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Discussion Starter · #1 ·
So I finally had some free time to do this used cheap USB port adapter from fasttech and put it instead of unused torch. The best thing about this is when you lock the car the power gets cut unlike the power socket in the console. Also it looks almost OEM

Some pictures from the making :)
https://photos.app.goo.gl/8ZbEPd1E8zjbpasG7

Also if anyone is interested I used this adapter https://www.fasttech.com/p/6054400
 

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This is slick! Nice work sir. I was considering retrofitting the flashlight, but why do that when you can power your phone which has a much better flashlight! Are those just generic connectors you used? The adapters states 3.1A. It wasn't clear if this was 3.1A for both ports = ~1.5A each, or 3.1A each. Any idea?
 

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I converted a flashlight. It involved cracking open the case and cutting out internal plastic. It's more work than you expect to make it look nice.

I need to do it for a third time, with a modern higher power adapter.

Almost every adapter I've bought has exaggerated the power output. Many really only put out 500mA or 700mA despite claiming 2.1A (or 3.1 or 4.2 amp). The best ones I've bought have a voltage/current display. They legitimately put out 2.1 amps, using a chip that does synchronous rectification for higher efficiency. (That means that they use a driven MOSFET instead of a freewheel diode.) You don't care about a display for inside the glovebox, but the display and dual USB port board is separate from the voltage conversion board.

BTW, typically both ports are wired together, so you can't draw more with two devices plugged in. That doesn't keep the sellers from simply lying.
 

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I converted a flashlight. It involved cracking open the case and cutting out internal plastic. It's more work than you expect to make it look nice.

I need to do it for a third time, with a modern higher power adapter.

Almost every adapter I've bought has exaggerated the power output. Many really only put out 500mA or 700mA despite claiming 2.1A (or 3.1 or 4.2 amp). The best ones I've bought have a voltage/current display. They legitimately put out 2.1 amps, using a chip that does synchronous rectification for higher efficiency. (That means that they use a driven MOSFET instead of a freewheel diode.) You don't care about a display for inside the glovebox, but the display and dual USB port board is separate from the voltage conversion board.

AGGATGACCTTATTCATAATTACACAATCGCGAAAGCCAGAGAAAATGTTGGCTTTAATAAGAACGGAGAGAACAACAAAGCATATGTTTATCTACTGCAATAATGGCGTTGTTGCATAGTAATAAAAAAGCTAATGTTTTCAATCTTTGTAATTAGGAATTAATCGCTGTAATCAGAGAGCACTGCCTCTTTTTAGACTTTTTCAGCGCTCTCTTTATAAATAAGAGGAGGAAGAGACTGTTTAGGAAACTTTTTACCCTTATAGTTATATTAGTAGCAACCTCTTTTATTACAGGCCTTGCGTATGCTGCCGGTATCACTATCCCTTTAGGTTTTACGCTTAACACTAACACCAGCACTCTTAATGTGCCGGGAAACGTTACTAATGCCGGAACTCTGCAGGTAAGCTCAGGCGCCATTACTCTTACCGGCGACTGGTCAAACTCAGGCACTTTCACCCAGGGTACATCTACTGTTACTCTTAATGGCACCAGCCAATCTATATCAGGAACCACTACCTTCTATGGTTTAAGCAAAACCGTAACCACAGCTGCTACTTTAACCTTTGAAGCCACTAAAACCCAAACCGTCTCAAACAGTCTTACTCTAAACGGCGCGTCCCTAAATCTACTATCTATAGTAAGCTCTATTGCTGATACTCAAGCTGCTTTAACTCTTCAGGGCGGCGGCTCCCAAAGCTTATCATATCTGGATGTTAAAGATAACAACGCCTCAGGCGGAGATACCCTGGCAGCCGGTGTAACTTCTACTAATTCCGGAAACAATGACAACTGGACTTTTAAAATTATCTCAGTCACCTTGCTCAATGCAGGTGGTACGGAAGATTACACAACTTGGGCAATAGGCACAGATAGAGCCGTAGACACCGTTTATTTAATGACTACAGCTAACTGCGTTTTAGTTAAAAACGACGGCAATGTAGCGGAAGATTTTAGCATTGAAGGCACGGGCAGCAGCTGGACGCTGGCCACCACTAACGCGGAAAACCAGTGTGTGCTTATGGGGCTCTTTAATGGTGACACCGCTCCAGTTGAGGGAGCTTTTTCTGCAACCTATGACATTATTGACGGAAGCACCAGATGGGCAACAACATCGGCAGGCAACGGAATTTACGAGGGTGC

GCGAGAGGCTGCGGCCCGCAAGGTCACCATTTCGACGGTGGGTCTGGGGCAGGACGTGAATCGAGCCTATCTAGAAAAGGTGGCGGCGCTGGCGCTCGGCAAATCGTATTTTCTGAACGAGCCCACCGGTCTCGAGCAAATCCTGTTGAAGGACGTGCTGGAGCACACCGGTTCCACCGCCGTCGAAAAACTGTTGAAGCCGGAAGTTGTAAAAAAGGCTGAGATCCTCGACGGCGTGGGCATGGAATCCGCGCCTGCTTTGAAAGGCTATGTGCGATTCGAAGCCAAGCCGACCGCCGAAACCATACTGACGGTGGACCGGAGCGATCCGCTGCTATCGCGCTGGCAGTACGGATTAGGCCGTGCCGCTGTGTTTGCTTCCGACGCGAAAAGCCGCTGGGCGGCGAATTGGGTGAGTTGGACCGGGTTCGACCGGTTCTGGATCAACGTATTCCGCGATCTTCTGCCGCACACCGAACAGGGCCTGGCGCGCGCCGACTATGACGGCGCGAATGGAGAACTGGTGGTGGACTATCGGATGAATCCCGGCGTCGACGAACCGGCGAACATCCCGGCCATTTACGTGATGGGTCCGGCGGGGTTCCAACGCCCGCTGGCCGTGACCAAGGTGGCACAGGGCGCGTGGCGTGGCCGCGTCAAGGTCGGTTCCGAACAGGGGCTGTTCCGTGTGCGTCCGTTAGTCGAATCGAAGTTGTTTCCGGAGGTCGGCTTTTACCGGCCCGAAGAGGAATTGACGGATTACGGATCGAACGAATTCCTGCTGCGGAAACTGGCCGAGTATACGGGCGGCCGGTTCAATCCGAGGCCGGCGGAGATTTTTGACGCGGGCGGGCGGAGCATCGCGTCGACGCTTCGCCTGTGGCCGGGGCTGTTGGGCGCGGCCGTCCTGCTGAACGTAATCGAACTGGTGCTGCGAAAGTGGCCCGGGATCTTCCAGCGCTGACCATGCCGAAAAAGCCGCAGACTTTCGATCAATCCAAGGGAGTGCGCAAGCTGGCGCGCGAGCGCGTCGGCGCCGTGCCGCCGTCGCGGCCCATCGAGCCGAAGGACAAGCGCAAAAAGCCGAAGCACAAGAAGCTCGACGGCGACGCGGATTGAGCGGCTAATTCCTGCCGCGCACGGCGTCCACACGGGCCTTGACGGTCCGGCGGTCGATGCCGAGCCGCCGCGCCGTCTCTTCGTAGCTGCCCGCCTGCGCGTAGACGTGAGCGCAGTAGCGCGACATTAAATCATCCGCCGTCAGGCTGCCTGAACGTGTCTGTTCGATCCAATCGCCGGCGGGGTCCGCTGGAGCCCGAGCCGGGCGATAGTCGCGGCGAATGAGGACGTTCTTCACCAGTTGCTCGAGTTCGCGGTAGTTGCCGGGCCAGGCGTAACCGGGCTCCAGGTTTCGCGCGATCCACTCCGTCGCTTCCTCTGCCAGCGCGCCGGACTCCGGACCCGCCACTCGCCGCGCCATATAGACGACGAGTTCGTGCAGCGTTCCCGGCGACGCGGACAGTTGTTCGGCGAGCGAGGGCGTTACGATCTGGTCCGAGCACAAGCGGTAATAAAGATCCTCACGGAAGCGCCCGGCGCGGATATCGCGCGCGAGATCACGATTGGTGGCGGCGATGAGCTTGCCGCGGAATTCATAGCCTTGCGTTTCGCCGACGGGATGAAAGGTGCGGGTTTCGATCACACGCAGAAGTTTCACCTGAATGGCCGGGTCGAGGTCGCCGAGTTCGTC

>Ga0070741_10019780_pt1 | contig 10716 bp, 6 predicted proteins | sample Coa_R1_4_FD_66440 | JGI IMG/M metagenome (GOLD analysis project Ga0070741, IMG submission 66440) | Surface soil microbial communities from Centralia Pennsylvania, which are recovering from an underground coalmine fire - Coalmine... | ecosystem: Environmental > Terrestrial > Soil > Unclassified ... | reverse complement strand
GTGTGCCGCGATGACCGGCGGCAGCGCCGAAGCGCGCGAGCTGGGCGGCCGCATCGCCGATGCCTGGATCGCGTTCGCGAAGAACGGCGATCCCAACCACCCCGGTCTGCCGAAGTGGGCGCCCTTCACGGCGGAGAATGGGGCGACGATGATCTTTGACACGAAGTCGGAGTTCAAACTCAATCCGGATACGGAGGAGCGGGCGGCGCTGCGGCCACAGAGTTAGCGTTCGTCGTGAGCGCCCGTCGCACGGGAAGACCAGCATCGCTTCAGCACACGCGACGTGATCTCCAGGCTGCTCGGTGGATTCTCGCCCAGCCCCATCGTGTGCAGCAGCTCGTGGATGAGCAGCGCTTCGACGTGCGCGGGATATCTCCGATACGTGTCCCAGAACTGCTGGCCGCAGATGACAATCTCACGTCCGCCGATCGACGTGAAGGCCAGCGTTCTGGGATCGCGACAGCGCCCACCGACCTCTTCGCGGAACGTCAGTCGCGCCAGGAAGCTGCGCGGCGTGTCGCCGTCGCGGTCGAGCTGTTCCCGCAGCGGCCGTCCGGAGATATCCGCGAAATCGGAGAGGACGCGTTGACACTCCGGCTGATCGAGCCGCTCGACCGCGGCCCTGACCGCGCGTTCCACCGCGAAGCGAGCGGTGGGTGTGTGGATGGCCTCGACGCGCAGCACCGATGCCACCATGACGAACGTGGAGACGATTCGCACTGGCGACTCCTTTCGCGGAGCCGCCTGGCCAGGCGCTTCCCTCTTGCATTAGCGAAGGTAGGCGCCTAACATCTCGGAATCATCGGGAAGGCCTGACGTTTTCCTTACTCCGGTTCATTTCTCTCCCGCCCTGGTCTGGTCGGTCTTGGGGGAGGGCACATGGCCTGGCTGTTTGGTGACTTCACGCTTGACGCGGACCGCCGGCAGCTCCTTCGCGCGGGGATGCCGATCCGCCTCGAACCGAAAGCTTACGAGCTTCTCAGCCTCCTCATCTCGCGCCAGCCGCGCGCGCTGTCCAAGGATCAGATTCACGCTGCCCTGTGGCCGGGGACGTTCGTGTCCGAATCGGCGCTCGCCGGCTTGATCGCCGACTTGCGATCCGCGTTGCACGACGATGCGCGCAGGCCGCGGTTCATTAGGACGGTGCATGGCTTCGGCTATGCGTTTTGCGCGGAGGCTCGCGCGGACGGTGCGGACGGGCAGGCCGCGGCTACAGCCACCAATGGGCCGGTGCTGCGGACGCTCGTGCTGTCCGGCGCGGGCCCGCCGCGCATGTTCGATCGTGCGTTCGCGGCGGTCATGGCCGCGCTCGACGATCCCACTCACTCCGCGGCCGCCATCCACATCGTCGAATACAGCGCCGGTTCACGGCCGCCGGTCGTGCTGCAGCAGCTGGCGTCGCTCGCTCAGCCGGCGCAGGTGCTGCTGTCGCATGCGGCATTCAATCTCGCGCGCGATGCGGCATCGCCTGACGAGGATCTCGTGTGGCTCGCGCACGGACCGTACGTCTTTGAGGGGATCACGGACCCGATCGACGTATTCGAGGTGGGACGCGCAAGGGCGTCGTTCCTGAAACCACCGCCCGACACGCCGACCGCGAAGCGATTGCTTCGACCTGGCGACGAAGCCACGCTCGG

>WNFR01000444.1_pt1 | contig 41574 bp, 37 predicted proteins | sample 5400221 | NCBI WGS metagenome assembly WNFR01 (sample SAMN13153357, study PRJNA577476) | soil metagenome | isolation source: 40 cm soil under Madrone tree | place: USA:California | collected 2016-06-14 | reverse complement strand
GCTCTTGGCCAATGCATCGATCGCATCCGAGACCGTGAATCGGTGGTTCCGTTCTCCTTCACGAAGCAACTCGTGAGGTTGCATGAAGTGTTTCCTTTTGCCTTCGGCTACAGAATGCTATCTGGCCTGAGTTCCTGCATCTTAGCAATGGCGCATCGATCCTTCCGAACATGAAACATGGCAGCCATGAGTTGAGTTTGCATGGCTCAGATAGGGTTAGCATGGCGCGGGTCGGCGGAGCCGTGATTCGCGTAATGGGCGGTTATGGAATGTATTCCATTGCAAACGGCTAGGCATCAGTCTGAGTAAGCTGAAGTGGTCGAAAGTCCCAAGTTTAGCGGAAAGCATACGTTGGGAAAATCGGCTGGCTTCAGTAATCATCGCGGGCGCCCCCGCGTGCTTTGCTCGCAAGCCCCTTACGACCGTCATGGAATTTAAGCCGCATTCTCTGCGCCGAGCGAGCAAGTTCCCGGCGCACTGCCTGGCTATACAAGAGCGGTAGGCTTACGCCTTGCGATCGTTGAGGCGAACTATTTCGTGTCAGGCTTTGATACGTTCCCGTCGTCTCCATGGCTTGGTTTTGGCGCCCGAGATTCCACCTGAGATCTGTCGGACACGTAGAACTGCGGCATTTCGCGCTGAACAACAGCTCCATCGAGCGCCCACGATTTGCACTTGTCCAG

BTW, typically both ports are wired together, so you can't draw more with two devices plugged in. That doesn't keep the sellers from simply lying.
Good info @DBecker. This current iteration seems simple enough and solid enough to charge at least one device at a decent rate.

Appreciate the input @DBecker1!

Thanks for the idea! This was meant for @sawier
 

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Discussion Starter · #5 ·
This is slick! Nice work sir. I was considering retrofitting the flashlight, but why do that when you can power your phone which has a much better flashlight! Are those just generic connectors you used? The adapters states 3.1A. It wasn't clear if this was 3.1A for both ports = ~1.5A each, or 3.1A each. Any idea?
The connector I used came with the adapter I just un-crimped them from the cable a put them instead of the flashlight connector. From what I read online its supposed to output 2.1A from one of the usb and 1A from the other. Unfortunately I can't test it. I have to buy some usb tester i've always wanted to know what current usb ports provide.
 

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The connector I used came with the adapter I just un-crimped them from the cable a put them instead of the flashlight connector. From what I read online its supposed to output 2.1A from one of the usb and 1A from the other. Unfortunately I can't test it. I have to buy some usb tester i've always wanted to know what current usb ports provide.
Thanks for the details @sawier. I think I'll pick one of these up!
 

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Discussion Starter · #8 ·
Yes I saw this, but having no access to 3D printer my way seemed like better and cheaper option for everybody. If I could find female connector for the flashlight connector then it would be 100% reversible just by replacing the hole cover :)
 

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I wouldn't go to the effort before checking that the USB adapter actually outputs the required current.

USB load modules with two power resistors are about $1. Combined with a "USB detector" voltage and current meter you can do a quick check at 0.5 amp and 1.0 amp (assuming that the output stays at 5V, which it won't). Make it quick before you burn your fingers.

I quickly upgraded to an "electronic load". These are modules with a fan on top that have dropped in price to about $4.

I see that there are now modules that have both the load and a meter for about $9.
 
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